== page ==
02/10/2023 - Fedsas
The worldwide shortage of educators is especially acute in sub-Saharan Africa, where millions of children do not have access to education due to a shortage of qualified teachers. The focus of this year’s World Teachers’ Day is on this shortage and the challenges facing educators. World Teachers’ Day is celebrated annually on 5 October.
“School governing bodies are closely involved in appointing teachers. Appointing the best possible educators and keeping good educators should be very high on a governing body’s agenda. Quality education is directly related to good educators,” says Dr Jaco Deacon, CEO of FEDSAS (the Federation of Governing Bodies of South African Schools). In South Africa, World Teachers’ Day falls in the school holiday, so FEDSAS is encouraging members to celebrate teachers on the first Friday of the fourth term, on 13 October.
The United Nations’ theme this year is “The teachers we need for the education we want”. The focus is on the importance of stopping the decline in the number of teachers and then starting to increase that number. The best advertisement for the profession is of course educators themselves as they are best positioned to make young people excited to become teachers.
“The school environment also plays an important role in teachers’ work environment. Overcrowded classrooms, a lack of resources and problems with basic services like water and electricity demand a lot from teachers. SGBs should ensure that teachers work in a safe environment, that they enjoy professional freedom in the classroom and that they are acknowledged in the community for the difference they make in the life of every child,” says Deacon.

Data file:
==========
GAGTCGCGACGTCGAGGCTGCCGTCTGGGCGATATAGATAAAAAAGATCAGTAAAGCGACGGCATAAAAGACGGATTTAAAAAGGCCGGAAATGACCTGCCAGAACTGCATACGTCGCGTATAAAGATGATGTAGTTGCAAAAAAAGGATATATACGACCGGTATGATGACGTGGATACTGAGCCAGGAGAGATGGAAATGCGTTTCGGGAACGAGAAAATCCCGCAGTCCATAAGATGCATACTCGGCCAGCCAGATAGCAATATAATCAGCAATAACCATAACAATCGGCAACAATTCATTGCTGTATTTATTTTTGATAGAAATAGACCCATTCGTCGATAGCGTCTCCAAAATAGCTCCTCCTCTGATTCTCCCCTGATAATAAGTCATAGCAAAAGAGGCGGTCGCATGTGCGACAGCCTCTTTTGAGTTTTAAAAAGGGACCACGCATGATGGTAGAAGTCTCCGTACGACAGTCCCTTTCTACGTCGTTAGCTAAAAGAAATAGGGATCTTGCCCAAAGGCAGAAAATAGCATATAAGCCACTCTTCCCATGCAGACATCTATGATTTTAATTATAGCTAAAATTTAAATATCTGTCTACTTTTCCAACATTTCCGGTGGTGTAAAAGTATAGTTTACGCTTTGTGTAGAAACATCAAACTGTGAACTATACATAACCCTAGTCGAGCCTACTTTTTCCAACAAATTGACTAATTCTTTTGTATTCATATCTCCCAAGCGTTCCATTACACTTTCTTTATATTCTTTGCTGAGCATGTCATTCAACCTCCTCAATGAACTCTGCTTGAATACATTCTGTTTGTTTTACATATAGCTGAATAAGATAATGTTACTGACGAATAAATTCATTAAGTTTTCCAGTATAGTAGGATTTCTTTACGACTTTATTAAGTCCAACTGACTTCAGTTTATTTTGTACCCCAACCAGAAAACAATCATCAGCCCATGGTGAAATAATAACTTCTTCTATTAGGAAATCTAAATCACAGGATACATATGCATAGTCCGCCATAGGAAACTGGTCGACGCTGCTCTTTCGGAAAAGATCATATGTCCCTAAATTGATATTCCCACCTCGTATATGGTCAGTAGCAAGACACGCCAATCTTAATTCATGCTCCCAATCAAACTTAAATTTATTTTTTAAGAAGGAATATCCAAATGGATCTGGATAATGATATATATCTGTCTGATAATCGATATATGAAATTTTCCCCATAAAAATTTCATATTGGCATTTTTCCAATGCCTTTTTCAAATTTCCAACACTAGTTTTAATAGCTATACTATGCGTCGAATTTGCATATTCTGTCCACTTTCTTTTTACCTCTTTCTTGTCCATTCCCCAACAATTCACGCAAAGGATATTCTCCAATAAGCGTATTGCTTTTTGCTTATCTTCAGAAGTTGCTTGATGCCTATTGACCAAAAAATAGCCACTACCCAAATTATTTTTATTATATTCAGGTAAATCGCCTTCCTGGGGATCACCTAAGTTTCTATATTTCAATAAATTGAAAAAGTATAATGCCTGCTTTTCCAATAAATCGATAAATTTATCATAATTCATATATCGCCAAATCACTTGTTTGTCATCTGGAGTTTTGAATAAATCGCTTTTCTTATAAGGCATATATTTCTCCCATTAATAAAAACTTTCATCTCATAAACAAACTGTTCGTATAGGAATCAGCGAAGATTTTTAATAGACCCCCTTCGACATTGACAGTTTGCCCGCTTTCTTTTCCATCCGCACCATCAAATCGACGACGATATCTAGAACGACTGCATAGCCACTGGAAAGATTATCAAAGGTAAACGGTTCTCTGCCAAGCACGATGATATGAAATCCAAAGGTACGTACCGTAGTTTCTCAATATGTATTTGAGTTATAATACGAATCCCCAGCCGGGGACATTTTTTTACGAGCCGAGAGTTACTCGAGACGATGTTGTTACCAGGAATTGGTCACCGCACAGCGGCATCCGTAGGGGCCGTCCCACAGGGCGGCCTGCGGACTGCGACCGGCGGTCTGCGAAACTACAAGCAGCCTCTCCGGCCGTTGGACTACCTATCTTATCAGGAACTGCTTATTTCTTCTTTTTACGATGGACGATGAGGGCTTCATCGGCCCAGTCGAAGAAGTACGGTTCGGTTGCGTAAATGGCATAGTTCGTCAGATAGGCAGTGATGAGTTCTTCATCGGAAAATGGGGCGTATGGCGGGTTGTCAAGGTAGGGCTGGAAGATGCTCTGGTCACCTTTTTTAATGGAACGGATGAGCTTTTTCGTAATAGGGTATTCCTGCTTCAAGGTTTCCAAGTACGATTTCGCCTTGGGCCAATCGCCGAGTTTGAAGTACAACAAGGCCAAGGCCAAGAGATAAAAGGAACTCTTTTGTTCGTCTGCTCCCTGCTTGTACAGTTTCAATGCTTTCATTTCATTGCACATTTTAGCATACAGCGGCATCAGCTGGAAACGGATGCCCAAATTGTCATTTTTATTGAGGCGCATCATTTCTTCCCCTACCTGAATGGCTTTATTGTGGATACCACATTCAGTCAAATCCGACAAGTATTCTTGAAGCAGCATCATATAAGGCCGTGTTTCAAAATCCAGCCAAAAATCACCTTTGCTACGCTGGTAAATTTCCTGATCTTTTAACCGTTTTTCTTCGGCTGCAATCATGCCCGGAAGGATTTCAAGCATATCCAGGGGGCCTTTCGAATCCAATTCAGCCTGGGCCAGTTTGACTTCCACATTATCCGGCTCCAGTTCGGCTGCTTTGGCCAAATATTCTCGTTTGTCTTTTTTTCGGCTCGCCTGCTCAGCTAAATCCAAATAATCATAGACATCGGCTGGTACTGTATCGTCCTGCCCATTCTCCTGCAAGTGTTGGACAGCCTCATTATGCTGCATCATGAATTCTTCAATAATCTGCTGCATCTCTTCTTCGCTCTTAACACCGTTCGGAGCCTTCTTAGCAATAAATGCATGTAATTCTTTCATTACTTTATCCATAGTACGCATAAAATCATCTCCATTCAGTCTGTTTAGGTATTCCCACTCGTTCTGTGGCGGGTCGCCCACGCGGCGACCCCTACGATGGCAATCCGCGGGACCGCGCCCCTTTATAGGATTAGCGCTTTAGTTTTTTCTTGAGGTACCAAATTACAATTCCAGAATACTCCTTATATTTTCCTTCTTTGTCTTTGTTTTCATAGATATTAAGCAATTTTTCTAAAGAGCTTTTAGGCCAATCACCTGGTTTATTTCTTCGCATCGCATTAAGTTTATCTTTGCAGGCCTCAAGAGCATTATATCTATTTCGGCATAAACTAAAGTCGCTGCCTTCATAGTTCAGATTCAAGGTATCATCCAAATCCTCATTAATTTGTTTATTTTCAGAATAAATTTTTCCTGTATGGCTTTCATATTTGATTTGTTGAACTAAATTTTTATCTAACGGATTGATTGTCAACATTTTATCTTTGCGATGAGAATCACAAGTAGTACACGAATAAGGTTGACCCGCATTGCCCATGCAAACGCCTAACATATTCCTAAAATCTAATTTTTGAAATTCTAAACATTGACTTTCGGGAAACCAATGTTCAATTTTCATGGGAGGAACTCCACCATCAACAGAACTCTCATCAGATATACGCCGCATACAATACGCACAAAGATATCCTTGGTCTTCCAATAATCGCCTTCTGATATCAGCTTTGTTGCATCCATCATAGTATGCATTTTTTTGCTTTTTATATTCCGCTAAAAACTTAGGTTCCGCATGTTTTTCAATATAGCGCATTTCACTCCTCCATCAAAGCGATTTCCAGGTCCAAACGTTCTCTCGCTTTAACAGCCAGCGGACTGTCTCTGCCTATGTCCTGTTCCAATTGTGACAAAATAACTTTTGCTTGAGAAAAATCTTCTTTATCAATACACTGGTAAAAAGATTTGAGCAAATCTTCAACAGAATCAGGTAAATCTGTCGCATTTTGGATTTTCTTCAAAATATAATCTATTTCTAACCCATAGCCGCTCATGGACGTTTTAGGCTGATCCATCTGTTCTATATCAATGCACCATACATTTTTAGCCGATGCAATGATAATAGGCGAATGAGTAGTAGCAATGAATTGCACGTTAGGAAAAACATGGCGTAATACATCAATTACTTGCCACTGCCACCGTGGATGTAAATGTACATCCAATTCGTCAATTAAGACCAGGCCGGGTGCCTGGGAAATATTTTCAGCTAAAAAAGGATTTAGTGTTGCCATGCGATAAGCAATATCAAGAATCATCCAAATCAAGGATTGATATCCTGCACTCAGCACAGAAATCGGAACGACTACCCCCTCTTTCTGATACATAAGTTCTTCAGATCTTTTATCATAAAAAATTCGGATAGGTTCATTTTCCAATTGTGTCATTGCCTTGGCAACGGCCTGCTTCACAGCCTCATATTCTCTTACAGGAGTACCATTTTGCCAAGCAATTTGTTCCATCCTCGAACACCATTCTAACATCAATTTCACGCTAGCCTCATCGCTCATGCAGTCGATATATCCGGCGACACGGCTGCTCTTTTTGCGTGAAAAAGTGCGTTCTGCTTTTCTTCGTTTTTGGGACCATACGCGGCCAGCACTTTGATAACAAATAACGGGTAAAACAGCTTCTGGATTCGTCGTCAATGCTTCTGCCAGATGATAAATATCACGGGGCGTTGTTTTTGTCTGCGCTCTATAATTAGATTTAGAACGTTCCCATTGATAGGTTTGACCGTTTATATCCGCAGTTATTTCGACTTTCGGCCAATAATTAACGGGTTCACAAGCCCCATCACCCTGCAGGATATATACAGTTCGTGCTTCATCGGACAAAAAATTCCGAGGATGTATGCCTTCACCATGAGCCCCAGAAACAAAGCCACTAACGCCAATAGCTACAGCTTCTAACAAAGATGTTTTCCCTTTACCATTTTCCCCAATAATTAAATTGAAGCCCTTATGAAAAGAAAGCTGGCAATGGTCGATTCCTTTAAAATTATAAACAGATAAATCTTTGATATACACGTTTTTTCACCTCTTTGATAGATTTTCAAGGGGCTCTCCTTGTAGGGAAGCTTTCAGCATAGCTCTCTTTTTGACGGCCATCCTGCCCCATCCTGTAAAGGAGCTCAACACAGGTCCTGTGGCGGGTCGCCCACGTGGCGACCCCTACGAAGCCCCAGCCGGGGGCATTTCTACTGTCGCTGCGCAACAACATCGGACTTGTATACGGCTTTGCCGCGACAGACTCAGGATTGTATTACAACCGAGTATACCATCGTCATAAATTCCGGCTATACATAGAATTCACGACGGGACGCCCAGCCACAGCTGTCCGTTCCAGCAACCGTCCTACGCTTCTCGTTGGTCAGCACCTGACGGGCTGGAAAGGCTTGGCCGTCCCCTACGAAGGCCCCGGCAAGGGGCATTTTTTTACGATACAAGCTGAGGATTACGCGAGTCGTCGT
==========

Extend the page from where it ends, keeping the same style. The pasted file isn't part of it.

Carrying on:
The potential impact of the Basic Education Laws Amendment Bill, or BELAB, on the education environment in South Africa is a concern. “If SGB functions such as determining language and admission policy are moved to provincial heads of education, it means that good schools will be forced to accommodate more and more learners. Good schools’ capacity is already under threat and overcrowded classrooms and the pressure on teachers’ workload when they must accommodate additional languages are only some of the crises looming on the horizon.”
Deacon says one way to help teachers is for school communities to become involved in the election of competent SGBs. “Next year it is time for SGB elections again. Knowledgeable people with strong leadership abilities should avail themselves and parents and guardians must vote in these elections.”
Support for possible legal action by several organisations to test the constitutionality of BELAB is also crucial. “FEDSAS has already appointed an expert legal team, but we need the support of schools and school communities to see through the case until the end.”
FEDSAS is grateful for each educator who makes a difference in a child’s life, inside and outside the classroom. “The organisation’s focus is on quality education, which is only possible if teachers have all the support they need. FEDSAS’s job is to make sure that SGBs are equipped to provide that support.”